Thoughts on gun control

Dear Editor:

Listening to the debate on gun control, it seems to come down to simple things.

What kind of responsibility is involved with owning a gun? It is by design a tool to cause damage, and deadly. It seems to me that owning a gun inherently carries a significant amount of responsibility for the owner. He must know how to safely handle/use the gun, see that only people who are likewise competent have access to the gun, and those who are not don’t. He needs to be of sound mind, ethical/moral, and prudent in his use of the gun. And he needs to take reasonable care to guard his gun from those who might steal or otherwise misuse it. A failure in any of these areas could lead to serious harm or death.

How do we as a society treat other, similar responsibilities? We require testing/proof of competency, insurance against liability (because great damage can be done), and license/registration of the item that generates the responsibility (i.e. a car, for one example). It seems reasonable that we might apply similar requirements for gun ownership; that to own a gun you must show that you are responsible and competent to be entrusted with such a responsibility. Further, it could be argued that those guns with a greater potential to do harm (i.e. semiautomatic weapons with large ammunition clips, or say special ammunition that can pierce armor or is of an especially powerful character) require an even higher standard of competence.

Some hold up the second amendment as evidence of unfettered gun rights. The constitution is a living document whose principles must be applied to our country’s current circumstances; while it may permit private gun ownership (debatable), it doesn’t prevent society requiring proof of competency from its would-be gun owners.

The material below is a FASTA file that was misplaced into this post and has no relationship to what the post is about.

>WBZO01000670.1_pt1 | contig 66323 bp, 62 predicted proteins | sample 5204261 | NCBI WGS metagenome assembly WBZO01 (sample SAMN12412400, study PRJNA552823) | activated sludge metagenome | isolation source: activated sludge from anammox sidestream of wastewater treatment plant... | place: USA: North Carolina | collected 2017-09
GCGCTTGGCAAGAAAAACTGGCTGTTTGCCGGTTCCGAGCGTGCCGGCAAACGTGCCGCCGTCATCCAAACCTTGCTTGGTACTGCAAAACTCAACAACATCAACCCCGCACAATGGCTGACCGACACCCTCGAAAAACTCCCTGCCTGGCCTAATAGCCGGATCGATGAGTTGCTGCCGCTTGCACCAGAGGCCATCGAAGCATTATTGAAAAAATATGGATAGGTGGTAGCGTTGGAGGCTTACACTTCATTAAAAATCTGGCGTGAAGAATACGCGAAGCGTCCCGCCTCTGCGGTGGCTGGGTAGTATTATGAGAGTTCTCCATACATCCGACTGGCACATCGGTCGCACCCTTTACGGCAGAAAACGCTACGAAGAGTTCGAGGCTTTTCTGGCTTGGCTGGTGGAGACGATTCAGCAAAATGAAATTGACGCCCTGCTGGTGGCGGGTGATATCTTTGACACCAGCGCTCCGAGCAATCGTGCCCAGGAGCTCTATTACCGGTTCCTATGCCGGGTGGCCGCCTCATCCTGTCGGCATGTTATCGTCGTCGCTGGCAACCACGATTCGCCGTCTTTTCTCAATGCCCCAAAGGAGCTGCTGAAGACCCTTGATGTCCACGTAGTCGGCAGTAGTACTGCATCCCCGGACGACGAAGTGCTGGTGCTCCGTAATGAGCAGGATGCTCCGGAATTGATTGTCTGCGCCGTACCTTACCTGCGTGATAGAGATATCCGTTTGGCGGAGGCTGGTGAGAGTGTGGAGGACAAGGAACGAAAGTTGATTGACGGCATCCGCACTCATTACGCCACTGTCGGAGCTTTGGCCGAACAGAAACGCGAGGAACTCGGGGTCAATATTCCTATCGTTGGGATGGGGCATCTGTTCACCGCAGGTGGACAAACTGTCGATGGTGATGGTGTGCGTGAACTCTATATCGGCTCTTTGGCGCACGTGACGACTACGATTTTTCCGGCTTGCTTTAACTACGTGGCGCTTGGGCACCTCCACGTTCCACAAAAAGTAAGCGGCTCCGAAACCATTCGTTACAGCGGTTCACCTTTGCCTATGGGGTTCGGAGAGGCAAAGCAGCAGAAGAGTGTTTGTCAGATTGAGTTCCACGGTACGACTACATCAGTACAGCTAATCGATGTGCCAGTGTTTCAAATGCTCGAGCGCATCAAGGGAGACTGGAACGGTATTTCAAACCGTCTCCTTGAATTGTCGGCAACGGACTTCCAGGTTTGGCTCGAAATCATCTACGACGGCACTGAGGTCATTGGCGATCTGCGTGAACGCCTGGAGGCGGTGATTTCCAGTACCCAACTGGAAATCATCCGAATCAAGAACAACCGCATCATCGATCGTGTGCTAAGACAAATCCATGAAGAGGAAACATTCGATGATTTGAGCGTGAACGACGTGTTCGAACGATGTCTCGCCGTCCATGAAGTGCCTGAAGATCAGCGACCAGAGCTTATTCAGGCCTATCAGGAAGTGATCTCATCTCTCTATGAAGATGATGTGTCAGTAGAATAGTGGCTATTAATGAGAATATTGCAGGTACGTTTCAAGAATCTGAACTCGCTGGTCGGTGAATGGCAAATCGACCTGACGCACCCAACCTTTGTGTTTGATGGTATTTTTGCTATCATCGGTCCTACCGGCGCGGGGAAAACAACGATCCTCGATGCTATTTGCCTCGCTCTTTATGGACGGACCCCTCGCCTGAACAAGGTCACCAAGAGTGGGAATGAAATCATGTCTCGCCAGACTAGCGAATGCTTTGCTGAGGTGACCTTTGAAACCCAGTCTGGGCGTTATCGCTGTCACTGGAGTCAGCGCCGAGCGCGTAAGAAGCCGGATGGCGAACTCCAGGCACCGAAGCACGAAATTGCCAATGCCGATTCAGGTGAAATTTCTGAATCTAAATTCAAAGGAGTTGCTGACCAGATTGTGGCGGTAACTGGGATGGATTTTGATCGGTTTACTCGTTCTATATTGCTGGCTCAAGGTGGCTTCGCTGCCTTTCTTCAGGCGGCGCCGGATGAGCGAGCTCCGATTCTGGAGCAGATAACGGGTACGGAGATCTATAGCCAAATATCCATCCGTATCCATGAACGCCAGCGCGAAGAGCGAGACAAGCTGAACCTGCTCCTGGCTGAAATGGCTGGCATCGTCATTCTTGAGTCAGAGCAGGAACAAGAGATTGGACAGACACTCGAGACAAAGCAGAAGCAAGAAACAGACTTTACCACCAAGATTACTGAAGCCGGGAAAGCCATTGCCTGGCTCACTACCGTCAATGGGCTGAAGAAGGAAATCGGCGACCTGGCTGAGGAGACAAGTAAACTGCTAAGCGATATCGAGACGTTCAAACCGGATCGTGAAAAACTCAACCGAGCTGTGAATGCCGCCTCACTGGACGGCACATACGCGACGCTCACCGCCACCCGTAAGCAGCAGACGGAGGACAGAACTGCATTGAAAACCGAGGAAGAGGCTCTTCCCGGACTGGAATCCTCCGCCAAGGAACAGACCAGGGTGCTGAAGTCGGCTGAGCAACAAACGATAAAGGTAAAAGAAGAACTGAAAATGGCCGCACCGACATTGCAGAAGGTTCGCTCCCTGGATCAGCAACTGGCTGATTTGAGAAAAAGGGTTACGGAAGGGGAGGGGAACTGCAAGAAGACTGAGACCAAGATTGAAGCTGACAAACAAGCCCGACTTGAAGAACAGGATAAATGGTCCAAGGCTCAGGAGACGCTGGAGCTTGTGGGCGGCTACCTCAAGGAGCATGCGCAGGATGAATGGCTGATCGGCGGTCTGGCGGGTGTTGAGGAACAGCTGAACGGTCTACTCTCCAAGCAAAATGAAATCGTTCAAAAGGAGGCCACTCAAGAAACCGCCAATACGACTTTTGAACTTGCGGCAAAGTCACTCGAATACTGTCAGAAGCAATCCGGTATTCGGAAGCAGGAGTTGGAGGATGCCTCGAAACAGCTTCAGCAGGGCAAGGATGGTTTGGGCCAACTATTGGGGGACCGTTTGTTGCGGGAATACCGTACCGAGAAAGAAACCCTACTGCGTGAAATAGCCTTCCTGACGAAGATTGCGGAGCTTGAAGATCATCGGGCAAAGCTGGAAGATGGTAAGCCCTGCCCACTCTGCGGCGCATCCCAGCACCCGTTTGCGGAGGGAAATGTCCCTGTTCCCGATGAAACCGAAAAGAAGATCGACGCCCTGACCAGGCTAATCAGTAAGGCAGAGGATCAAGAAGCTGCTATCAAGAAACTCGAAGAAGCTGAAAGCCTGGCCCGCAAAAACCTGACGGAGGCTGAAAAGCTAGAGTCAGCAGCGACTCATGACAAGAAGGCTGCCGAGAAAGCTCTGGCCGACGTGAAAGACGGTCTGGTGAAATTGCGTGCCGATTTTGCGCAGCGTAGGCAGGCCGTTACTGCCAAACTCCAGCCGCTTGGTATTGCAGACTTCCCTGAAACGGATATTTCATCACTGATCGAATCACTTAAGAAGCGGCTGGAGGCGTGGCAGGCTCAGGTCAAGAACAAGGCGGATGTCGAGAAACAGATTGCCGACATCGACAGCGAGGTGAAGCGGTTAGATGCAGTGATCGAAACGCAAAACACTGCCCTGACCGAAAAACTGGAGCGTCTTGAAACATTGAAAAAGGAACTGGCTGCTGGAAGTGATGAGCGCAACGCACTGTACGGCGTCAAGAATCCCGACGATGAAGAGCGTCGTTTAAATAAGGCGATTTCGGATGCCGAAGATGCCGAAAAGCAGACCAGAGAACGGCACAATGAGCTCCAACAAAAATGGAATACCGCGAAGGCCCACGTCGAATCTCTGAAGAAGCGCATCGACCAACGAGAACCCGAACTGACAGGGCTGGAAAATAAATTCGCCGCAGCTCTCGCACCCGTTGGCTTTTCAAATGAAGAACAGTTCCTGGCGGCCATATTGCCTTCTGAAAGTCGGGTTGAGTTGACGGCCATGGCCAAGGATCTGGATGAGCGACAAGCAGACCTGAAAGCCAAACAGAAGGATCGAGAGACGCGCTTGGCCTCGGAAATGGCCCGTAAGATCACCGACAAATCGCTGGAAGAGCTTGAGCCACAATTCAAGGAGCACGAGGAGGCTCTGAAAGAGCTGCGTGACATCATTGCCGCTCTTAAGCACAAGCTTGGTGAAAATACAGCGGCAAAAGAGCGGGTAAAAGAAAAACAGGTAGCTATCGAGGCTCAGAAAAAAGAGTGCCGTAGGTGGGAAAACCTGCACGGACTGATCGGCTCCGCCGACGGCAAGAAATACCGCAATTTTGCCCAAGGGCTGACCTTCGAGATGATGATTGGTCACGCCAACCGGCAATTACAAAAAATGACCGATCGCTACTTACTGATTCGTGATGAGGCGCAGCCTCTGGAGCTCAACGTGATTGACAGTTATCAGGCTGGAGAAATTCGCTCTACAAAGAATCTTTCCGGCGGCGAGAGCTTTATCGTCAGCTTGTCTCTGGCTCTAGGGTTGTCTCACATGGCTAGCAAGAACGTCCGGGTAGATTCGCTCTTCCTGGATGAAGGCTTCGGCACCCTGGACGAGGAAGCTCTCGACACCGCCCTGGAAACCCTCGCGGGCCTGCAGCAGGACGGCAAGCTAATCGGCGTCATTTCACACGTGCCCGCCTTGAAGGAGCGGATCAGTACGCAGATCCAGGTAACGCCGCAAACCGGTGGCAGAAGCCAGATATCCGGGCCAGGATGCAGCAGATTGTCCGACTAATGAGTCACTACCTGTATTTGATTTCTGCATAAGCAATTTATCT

Others say that criminals have easy access to weapons, and so it’s a necessity that each citizen should too. I think guns are easily accessible to criminals presently, but why should we concede this to criminals? If we hold merchants and gun owners to a stricter standard, we can gradually (yes, it will take a long time) make it harder for the lawless to get guns. Additionally, by doing more to assure that guns are only in the hands of the responsible, we may prevent a significant portion of the gun violence that happens in domestic situations and ensure gun accidents that claim the lives of children are less common place.

Stricter gun control will not prevent every tragedy like New Town, but they can help lessen the likelihood of them occurring. There are other things we need to address on that score (mental health treatment availability and de-stigmatization, an honest discussion about what we allow our kids to be exposed to through various media, stiff sentences for gun-related crime, etc.). Still, holding gun owners to a higher standard than present will make a difference. It’s the responsible thing to do.

Ken Vaselaar, pharmacist